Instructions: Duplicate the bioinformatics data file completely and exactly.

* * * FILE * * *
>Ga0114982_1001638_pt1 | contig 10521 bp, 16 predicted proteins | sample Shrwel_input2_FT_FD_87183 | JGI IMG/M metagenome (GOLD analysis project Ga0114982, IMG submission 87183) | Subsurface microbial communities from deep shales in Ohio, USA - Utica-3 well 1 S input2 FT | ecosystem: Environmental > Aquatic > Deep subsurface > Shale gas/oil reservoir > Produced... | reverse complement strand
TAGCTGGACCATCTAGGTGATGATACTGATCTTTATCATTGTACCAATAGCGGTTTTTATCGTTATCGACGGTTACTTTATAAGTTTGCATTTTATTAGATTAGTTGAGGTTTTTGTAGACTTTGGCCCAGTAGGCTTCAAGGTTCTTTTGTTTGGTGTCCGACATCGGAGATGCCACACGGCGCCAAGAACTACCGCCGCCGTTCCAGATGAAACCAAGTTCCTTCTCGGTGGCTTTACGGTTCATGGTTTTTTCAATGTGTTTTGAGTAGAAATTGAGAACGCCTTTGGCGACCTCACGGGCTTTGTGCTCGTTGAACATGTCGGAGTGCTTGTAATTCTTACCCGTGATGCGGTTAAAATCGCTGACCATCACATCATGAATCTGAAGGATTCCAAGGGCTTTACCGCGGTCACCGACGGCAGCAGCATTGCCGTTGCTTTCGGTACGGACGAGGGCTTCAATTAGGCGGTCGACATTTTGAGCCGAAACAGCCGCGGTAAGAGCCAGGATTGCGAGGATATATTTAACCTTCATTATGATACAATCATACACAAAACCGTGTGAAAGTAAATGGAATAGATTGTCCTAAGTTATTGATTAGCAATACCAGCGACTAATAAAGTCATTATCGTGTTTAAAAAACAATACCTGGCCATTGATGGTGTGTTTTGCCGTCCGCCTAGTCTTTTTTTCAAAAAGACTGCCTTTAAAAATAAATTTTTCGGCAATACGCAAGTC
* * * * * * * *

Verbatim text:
>Ga0114982_1001638_pt1 | contig 10521 bp, 16 predicted proteins | sample Shrwel_input2_FT_FD_87183 | JGI IMG/M metagenome (GOLD analysis project Ga0114982, IMG submission 87183) | Subsurface microbial communities from deep shales in Ohio, USA - Utica-3 well 1 S input2 FT | ecosystem: Environmental > Aquatic > Deep subsurface > Shale gas/oil reservoir > Produced... | reverse complement strand
TAGCTGGACCATCTAGGTGATGATACTGATCTTTATCATTGTACCAATAGCGGTTTTTATCGTTATCGACGGTTACTTTATAAGTTTGCATTTTATTAGATTAGTTGAGGTTTTTGTAGACTTTGGCCCAGTAGGCTTCAAGGTTCTTTTGTTTGGTGTCCGACATCGGAGATGCCACACGGCGCCAAGAACTACCGCCGCCGTTCCAGATGAAACCAAGTTCCTTCTCGGTGGCTTTACGGTTCATGGTTTTTTCAATGTGTTTTGAGTAGAAATTGAGAACGCCTTTGGCGACCTCACGGGCTTTGTGCTCGTTGAACATGTCGGAGTGCTTGTAATTCTTACCCGTGATGCGGTTAAAATCGCTGACCATCACATCATGAATCTGAAGGATTCCAAGGGCTTTACCGCGGTCACCGACGGCAGCAGCATTGCCGTTGCTTTCGGTACGGACGAGGGCTTCAATTAGGCGGTCGACATTTTGAGCCGAAACAGCCGCGGTAAGAGCCAGGATTGCGAGGATATATTTAACCTTCATTATGATACAATCATACACAAAACCGTGTGAAAGTAAATGGAATAGATTGTCCTAAGTTATTGATTAGCAATACCAGCGACTAATAAAGTCATTATCGTGTTTAAAAAACAATACCTGGCCATTGATGGTGTGTTTTGCCGTCCGCCTAGTCTTTTTTTCAAAAAGACTGCCTTTAAAAATAAATTTTTCGGCAATACGCAAGTC